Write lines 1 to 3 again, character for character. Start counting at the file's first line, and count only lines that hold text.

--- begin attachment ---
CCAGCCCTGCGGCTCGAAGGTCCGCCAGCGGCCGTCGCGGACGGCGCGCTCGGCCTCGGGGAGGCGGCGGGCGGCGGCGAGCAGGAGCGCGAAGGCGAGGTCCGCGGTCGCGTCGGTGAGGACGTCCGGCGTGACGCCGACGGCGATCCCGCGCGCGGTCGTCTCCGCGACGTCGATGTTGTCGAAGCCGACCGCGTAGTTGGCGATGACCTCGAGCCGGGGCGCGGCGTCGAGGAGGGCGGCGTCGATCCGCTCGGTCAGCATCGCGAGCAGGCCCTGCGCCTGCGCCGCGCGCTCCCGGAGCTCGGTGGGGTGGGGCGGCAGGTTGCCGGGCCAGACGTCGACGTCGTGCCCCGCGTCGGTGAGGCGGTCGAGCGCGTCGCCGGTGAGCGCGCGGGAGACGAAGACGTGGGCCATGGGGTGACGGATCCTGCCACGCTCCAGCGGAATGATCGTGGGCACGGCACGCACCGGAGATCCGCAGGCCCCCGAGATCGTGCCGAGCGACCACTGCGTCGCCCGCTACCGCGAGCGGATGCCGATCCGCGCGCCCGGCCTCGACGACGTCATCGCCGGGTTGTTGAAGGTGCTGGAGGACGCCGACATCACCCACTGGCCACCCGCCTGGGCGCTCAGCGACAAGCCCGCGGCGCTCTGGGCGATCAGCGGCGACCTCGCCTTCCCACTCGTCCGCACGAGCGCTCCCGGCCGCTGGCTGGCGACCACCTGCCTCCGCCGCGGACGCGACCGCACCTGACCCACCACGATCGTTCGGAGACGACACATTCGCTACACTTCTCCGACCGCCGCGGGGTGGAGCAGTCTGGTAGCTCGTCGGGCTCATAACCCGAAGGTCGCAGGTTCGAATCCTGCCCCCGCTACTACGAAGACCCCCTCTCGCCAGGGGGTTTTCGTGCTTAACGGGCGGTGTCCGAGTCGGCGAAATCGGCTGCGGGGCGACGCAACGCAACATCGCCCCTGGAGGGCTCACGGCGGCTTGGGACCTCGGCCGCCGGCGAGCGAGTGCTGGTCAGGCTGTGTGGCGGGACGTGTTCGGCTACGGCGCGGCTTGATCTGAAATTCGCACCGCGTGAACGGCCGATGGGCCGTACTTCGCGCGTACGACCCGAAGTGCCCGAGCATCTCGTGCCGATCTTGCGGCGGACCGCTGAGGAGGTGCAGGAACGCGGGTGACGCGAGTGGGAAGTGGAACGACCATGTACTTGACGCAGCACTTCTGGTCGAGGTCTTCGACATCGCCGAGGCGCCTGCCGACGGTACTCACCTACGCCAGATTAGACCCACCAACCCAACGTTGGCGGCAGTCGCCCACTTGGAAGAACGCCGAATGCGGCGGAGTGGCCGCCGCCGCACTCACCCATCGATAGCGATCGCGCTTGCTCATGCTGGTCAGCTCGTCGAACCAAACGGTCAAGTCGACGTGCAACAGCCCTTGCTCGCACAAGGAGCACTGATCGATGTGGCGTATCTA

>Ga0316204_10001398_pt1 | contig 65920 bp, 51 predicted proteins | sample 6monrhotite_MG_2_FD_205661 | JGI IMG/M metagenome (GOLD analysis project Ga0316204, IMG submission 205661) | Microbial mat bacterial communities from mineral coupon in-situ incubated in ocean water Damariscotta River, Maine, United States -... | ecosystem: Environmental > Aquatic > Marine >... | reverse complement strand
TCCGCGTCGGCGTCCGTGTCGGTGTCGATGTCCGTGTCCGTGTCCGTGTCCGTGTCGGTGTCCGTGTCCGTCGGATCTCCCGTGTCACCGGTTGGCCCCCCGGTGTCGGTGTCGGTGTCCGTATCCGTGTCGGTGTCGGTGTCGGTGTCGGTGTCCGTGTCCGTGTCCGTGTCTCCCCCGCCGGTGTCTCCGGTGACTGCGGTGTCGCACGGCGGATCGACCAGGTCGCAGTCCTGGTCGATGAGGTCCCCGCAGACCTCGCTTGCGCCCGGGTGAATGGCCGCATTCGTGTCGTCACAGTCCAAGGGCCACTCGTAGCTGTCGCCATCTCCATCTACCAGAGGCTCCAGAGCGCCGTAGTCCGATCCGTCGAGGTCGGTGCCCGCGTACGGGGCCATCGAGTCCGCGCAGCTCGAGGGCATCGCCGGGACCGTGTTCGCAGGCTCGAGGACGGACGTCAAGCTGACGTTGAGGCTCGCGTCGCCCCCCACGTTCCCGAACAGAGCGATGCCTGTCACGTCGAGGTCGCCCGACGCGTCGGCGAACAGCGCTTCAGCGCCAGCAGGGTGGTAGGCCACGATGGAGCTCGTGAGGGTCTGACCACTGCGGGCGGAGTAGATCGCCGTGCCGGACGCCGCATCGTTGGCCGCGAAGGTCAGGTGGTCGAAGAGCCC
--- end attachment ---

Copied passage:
CCAGCCCTGCGGCTCGAAGGTCCGCCAGCGGCCGTCGCGGACGGCGCGCTCGGCCTCGGGGAGGCGGCGGGCGGCGGCGAGCAGGAGCGCGAAGGCGAGGTCCGCGGTCGCGTCGGTGAGGACGTCCGGCGTGACGCCGACGGCGATCCCGCGCGCGGTCGTCTCCGCGACGTCGATGTTGTCGAAGCCGACCGCGTAGTTGGCGATGACCTCGAGCCGGGGCGCGGCGTCGAGGAGGGCGGCGTCGATCCGCTCGGTCAGCATCGCGAGCAGGCCCTGCGCCTGCGCCGCGCGCTCCCGGAGCTCGGTGGGGTGGGGCGGCAGGTTGCCGGGCCAGACGTCGACGTCGTGCCCCGCGTCGGTGAGGCGGTCGAGCGCGTCGCCGGTGAGCGCGCGGGAGACGAAGACGTGGGCCATGGGGTGACGGATCCTGCCACGCTCCAGCGGAATGATCGTGGGCACGGCACGCACCGGAGATCCGCAGGCCCCCGAGATCGTGCCGAGCGACCACTGCGTCGCCCGCTACCGCGAGCGGATGCCGATCCGCGCGCCCGGCCTCGACGACGTCATCGCCGGGTTGTTGAAGGTGCTGGAGGACGCCGACATCACCCACTGGCCACCCGCCTGGGCGCTCAGCGACAAGCCCGCGGCGCTCTGGGCGATCAGCGGCGACCTCGCCTTCCCACTCGTCCGCACGAGCGCTCCCGGCCGCTGGCTGGCGACCACCTGCCTCCGCCGCGGACGCGACCGCACCTGACCCACCACGATCGTTCGGAGACGACACATTCGCTACACTTCTCCGACCGCCGCGGGGTGGAGCAGTCTGGTAGCTCGTCGGGCTCATAACCCGAAGGTCGCAGGTTCGAATCCTGCCCCCGCTACTACGAAGACCCCCTCTCGCCAGGGGGTTTTCGTGCTTAACGGGCGGTGTCCGAGTCGGCGAAATCGGCTGCGGGGCGACGCAACGCAACATCGCCCCTGGAGGGCTCACGGCGGCTTGGGACCTCGGCCGCCGGCGAGCGAGTGCTGGTCAGGCTGTGTGGCGGGACGTGTTCGGCTACGGCGCGGCTTGATCTGAAATTCGCACCGCGTGAACGGCCGATGGGCCGTACTTCGCGCGTACGACCCGAAGTGCCCGAGCATCTCGTGCCGATCTTGCGGCGGACCGCTGAGGAGGTGCAGGAACGCGGGTGACGCGAGTGGGAAGTGGAACGACCATGTACTTGACGCAGCACTTCTGGTCGAGGTCTTCGACATCGCCGAGGCGCCTGCCGACGGTACTCACCTACGCCAGATTAGACCCACCAACCCAACGTTGGCGGCAGTCGCCCACTTGGAAGAACGCCGAATGCGGCGGAGTGGCCGCCGCCGCACTCACCCATCGATAGCGATCGCGCTTGCTCATGCTGGTCAGCTCGTCGAACCAAACGGTCAAGTCGACGTGCAACAGCCCTTGCTCGCACAAGGAGCACTGATCGATGTGGCGTATCTA

>Ga0316204_10001398_pt1 | contig 65920 bp, 51 predicted proteins | sample 6monrhotite_MG_2_FD_205661 | JGI IMG/M metagenome (GOLD analysis project Ga0316204, IMG submission 205661) | Microbial mat bacterial communities from mineral coupon in-situ incubated in ocean water Damariscotta River, Maine, United States -... | ecosystem: Environmental > Aquatic > Marine >... | reverse complement strand
TCCGCGTCGGCGTCCGTGTCGGTGTCGATGTCCGTGTCCGTGTCCGTGTCCGTGTCGGTGTCCGTGTCCGTCGGATCTCCCGTGTCACCGGTTGGCCCCCCGGTGTCGGTGTCGGTGTCCGTATCCGTGTCGGTGTCGGTGTCGGTGTCGGTGTCCGTGTCCGTGTCCGTGTCTCCCCCGCCGGTGTCTCCGGTGACTGCGGTGTCGCACGGCGGATCGACCAGGTCGCAGTCCTGGTCGATGAGGTCCCCGCAGACCTCGCTTGCGCCCGGGTGAATGGCCGCATTCGTGTCGTCACAGTCCAAGGGCCACTCGTAGCTGTCGCCATCTCCATCTACCAGAGGCTCCAGAGCGCCGTAGTCCGATCCGTCGAGGTCGGTGCCCGCGTACGGGGCCATCGAGTCCGCGCAGCTCGAGGGCATCGCCGGGACCGTGTTCGCAGGCTCGAGGACGGACGTCAAGCTGACGTTGAGGCTCGCGTCGCCCCCCACGTTCCCGAACAGAGCGATGCCTGTCACGTCGAGGTCGCCCGACGCGTCGGCGAACAGCGCTTCAGCGCCAGCAGGGTGGTAGGCCACGATGGAGCTCGTGAGGGTCTGACCACTGCGGGCGGAGTAGATCGCCGTGCCGGACGCCGCATCGTTGGCCGCGAAGGTCAGGTGGTCGAAGAGCCC